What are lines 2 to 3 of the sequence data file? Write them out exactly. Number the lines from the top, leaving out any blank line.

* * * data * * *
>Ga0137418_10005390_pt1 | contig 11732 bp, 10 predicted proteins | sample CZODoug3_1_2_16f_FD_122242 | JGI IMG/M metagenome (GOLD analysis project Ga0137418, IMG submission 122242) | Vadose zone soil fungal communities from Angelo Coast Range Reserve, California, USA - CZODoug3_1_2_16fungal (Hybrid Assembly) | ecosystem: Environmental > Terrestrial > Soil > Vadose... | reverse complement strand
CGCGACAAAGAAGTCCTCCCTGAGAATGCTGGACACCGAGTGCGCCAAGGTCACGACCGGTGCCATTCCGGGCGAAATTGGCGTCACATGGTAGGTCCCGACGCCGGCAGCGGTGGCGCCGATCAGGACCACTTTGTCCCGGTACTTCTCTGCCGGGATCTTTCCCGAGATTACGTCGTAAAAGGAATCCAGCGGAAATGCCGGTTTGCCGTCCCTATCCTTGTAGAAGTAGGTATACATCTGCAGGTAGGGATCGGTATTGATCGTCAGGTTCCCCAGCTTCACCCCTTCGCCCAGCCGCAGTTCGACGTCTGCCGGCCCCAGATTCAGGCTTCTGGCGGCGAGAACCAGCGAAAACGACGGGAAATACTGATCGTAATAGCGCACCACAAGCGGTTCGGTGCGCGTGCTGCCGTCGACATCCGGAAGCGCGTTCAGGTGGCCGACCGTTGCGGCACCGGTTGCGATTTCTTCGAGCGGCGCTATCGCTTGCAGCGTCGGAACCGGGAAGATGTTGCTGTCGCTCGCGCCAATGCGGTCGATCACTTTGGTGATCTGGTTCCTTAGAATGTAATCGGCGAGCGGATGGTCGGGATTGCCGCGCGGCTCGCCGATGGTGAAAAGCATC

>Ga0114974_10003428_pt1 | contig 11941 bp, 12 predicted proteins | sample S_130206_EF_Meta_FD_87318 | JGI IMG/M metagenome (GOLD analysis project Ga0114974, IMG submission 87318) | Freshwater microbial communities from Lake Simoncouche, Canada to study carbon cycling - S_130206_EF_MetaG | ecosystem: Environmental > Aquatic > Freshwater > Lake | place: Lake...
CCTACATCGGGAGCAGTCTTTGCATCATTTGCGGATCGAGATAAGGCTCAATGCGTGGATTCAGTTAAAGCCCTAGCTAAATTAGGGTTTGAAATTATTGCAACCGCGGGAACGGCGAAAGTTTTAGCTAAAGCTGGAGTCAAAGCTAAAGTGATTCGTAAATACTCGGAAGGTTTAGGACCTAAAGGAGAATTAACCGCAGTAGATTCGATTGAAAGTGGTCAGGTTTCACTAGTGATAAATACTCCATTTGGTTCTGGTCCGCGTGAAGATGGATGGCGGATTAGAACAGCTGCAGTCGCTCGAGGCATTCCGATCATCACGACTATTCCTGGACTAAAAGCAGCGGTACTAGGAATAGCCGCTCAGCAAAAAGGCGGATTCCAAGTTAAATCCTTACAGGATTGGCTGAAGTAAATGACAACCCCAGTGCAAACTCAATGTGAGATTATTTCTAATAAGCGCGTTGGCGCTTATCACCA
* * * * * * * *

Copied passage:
CGCGACAAAGAAGTCCTCCCTGAGAATGCTGGACACCGAGTGCGCCAAGGTCACGACCGGTGCCATTCCGGGCGAAATTGGCGTCACATGGTAGGTCCCGACGCCGGCAGCGGTGGCGCCGATCAGGACCACTTTGTCCCGGTACTTCTCTGCCGGGATCTTTCCCGAGATTACGTCGTAAAAGGAATCCAGCGGAAATGCCGGTTTGCCGTCCCTATCCTTGTAGAAGTAGGTATACATCTGCAGGTAGGGATCGGTATTGATCGTCAGGTTCCCCAGCTTCACCCCTTCGCCCAGCCGCAGTTCGACGTCTGCCGGCCCCAGATTCAGGCTTCTGGCGGCGAGAACCAGCGAAAACGACGGGAAATACTGATCGTAATAGCGCACCACAAGCGGTTCGGTGCGCGTGCTGCCGTCGACATCCGGAAGCGCGTTCAGGTGGCCGACCGTTGCGGCACCGGTTGCGATTTCTTCGAGCGGCGCTATCGCTTGCAGCGTCGGAACCGGGAAGATGTTGCTGTCGCTCGCGCCAATGCGGTCGATCACTTTGGTGATCTGGTTCCTTAGAATGTAATCGGCGAGCGGATGGTCGGGATTGCCGCGCGGCTCGCCGATGGTGAAAAGCATC

>Ga0114974_10003428_pt1 | contig 11941 bp, 12 predicted proteins | sample S_130206_EF_Meta_FD_87318 | JGI IMG/M metagenome (GOLD analysis project Ga0114974, IMG submission 87318) | Freshwater microbial communities from Lake Simoncouche, Canada to study carbon cycling - S_130206_EF_MetaG | ecosystem: Environmental > Aquatic > Freshwater > Lake | place: Lake...